Robotech®, Patriarchy, and Kids' Culture:
A Conflict Theory Perspective
In her essay "Producing Girls: Rethinking the Study of Female Youth Culture," Mary Celeste Kearney examines the role female teens and young women have played and continue to play in consuming, shaping and creating media. From solicited contributions in corporate, commercial magazines to anti-corporate, do-it-yourself (DIY) zines, Kearney tracks the history of the compromises and conflicts between "for girls" and "by girls" in the context of "producing girls," i.e. girls as "cultural producers" (286). Similarly throughout its history, "corporate" ROBOTECH has coexisted and occasionally come into conflict with "DIY" ROBOTECH; and, through it all, "producing girls" have been active participants.
An example of solicited contributions in a corporate, commercial publication is that of ROBOTECH: ART 2. ART 2 was the second in a series of three ROBOTECH art books released in the 1980s by boutique publisher Starblaze/The Donning Company. Whereas ART 1 was a "series bible" of sorts (episode guide, character profiles, behind-the-scenes production notes), ART 2 was a high-end collection of professional and amateur artworks. Of the 19 artists featured, six (32%) were women; notably, of the 78 artworks included, 49 (63%) were created by female artists. ART 2 is considered by many ROBOTECH fans as one of the series' finest merchandise items ever released -- an item that would not have existed were it not for the female artists (professional and amateur alike) who contributed to its contents.
The late 1980s into and throughout the 1990s saw, at first, a renaissance in "old school" fanzines (Kearney 299) focused on ROBOTECH, followed by -- as the internet entered the mainstream -- an explosion in ROBOTECH-specific fan websites (fansites). This was an era that found ROBOTECH's corporate owners, Harmony Gold, legally passive in regards to their ROBOTECH brand; fans were able to create -- unchecked -- DIY fan-fictions, fan-artworks and fan-communities. In the case of both fanzine and fansite contributions, many female fans generously contributed their writings and artworks. An interesting note regarding female ROBOTECH fans: They seemed to be primarily responsible for website "shrines" that focused on specific series' characters and couples (two sites that The Author recalls dealt with "The Masters"' character Musica and the "New Generation" couple Scott and Marlene). Kearney explains why this might be: "[Much] of this (sub)cultural activity on the part of today's youth is not entirely independent from the mainstream media and popular culture upon which it must rely not only for publicity and promotion, but also for source material..." (298).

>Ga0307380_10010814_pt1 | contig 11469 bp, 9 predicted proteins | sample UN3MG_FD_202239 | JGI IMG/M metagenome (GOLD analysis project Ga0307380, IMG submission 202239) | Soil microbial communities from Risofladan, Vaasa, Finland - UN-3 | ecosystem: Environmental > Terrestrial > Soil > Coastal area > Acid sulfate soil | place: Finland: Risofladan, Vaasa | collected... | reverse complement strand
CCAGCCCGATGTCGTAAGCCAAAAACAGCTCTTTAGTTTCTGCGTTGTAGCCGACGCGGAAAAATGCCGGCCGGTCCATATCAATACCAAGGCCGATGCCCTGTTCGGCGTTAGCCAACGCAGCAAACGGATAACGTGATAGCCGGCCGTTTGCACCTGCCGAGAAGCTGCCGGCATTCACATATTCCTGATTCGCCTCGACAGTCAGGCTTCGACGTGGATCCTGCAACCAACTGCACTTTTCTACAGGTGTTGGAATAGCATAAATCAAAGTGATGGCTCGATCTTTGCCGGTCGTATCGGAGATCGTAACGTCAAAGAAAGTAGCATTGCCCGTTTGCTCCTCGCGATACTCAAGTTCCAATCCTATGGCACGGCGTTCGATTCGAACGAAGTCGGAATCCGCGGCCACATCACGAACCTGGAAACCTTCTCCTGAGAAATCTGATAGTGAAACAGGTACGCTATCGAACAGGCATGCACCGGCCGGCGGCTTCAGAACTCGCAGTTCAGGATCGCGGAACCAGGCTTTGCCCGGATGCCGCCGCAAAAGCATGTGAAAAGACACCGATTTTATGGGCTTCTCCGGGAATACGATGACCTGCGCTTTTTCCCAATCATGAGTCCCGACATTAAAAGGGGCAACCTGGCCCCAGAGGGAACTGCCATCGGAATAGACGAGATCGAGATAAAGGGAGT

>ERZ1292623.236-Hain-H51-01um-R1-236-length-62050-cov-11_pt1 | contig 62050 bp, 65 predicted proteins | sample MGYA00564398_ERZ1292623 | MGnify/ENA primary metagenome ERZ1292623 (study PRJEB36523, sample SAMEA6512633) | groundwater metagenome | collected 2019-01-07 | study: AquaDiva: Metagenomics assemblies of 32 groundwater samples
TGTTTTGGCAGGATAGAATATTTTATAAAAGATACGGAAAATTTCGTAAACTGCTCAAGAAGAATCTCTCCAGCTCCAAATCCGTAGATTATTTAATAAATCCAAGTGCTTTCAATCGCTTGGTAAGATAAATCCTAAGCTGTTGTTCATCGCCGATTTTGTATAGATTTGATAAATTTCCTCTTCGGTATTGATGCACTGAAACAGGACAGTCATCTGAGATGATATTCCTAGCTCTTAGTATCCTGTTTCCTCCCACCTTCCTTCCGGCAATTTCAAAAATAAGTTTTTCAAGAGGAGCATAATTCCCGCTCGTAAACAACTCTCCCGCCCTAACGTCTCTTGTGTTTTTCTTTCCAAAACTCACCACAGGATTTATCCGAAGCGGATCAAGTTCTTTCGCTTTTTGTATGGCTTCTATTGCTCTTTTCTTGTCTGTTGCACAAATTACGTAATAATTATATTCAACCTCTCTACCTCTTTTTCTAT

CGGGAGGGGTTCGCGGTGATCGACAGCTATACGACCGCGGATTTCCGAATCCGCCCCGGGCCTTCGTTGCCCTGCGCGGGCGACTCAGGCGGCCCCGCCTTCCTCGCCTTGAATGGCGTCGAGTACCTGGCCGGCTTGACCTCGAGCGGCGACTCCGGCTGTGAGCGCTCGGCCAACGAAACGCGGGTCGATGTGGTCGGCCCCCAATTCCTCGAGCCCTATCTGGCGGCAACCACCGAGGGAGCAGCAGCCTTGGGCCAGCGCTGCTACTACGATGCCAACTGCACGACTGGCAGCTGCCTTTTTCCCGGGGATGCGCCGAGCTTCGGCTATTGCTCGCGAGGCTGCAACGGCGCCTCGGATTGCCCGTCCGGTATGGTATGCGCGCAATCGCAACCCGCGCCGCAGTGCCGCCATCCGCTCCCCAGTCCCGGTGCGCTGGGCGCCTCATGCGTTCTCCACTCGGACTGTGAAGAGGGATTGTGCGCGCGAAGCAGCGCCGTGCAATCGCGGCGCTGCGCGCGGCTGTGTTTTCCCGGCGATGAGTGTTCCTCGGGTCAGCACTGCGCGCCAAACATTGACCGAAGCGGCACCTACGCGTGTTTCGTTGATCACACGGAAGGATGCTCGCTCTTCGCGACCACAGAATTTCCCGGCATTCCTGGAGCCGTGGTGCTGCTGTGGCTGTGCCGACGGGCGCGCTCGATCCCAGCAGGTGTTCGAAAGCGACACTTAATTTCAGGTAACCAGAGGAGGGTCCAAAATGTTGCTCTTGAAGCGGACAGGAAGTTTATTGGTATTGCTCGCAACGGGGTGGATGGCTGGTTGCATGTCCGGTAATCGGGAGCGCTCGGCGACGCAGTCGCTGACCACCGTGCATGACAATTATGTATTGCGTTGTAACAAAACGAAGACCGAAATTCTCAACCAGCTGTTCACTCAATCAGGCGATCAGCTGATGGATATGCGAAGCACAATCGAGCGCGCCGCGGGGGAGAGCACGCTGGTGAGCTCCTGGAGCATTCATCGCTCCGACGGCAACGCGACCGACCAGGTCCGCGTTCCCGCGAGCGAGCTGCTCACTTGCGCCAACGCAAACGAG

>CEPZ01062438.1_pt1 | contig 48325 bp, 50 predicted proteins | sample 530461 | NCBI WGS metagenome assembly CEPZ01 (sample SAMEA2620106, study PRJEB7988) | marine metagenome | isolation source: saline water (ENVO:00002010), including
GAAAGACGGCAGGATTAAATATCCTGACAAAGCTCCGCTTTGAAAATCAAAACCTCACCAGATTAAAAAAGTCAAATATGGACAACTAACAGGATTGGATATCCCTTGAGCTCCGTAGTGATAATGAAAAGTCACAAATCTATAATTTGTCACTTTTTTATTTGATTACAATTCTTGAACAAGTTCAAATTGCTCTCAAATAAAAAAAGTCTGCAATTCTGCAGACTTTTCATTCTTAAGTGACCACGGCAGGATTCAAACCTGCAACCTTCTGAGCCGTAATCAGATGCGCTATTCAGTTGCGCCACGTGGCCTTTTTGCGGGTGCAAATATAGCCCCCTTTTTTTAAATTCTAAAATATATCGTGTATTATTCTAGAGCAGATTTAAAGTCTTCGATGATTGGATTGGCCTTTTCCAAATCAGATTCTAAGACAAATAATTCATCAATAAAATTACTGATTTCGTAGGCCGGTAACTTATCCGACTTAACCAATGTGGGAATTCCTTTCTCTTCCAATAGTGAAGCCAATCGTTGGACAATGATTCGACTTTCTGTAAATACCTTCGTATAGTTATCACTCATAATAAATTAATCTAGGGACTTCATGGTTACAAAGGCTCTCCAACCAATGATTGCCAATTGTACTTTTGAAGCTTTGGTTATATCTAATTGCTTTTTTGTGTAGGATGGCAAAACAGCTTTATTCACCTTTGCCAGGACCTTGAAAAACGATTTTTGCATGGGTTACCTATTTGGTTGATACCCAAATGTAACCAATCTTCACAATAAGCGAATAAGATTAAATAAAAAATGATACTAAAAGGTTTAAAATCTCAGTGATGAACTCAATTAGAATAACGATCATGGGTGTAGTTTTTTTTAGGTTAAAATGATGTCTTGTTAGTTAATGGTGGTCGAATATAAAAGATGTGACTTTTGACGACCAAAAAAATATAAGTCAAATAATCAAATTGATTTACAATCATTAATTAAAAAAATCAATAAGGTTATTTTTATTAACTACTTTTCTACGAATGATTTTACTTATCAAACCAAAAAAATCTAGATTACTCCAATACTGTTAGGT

The year 2000 saw Harmony Gold actively reasserting control over its ROBOTECH brand. Through to the present, Harmony Gold's legal department has occasionally targeted fanzines and fansites with a "cease and desist" letter; the result, sadly, is that many of the fan produced relics of the previous decades -- many by "producing girls" -- have been abandoned or altogether lost. Harmony Gold has tried to make amends by establishing a "Fan Art & Fiction" section on their official ROBOTECH website for the program's fans, but (in The Author's opinion) the creative works lack a certain genuineness and integrity inherent in Harmony Gold's defaulted legal submission filter.
Despite these recent challenges, the heritage of ROBOTECH's fandom is positively felt to this very day -- especially in regards to female fans moving beyond being "producing fangirls" to become independent "cultural producers." As Kearney says: "In numbers now too big to ignore, female adolescents are increasingly involved in the production of films and videos, the recording of music, the publication of literature, and the manufacturing of clothing and fashion accessories" (289).
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Kearney, Mary Celeste. "Producing Girls: Rethinking the Study of Female Youth Culture." Unknown. N.p.: n.p., n.d. 285-309. Print.
"Lonely Soldier Boy." ColleenDoran.com. Colleen Doran, 2011. Web. 2010. http://colleendoran.com/2010/04/01/04012010/.
Reynolds, Kay, ed. Robotech: Art 2. Norfolk, Virginia: Donning Company/Publishers, 1987. Print.
Robotech.com. Harmony Gold USA, Inc., 2007. Web. 2010. http://robotech.com/.
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ROBOTECH ® and all associated concepts, names, designs, and images are trademark and copyright Harmony Gold USA, Inc. 1985-2011. Application of such for the ROBOT MARX project by Evan Harrison Cass is based on the U.S. Copyright principle of Fair Use for not-for-profit "criticism, comment, news reporting, teaching, scholarship, and research." No infringement of Harmony Gold USA, Inc.'s or associated companies' and individuals' rights is intended.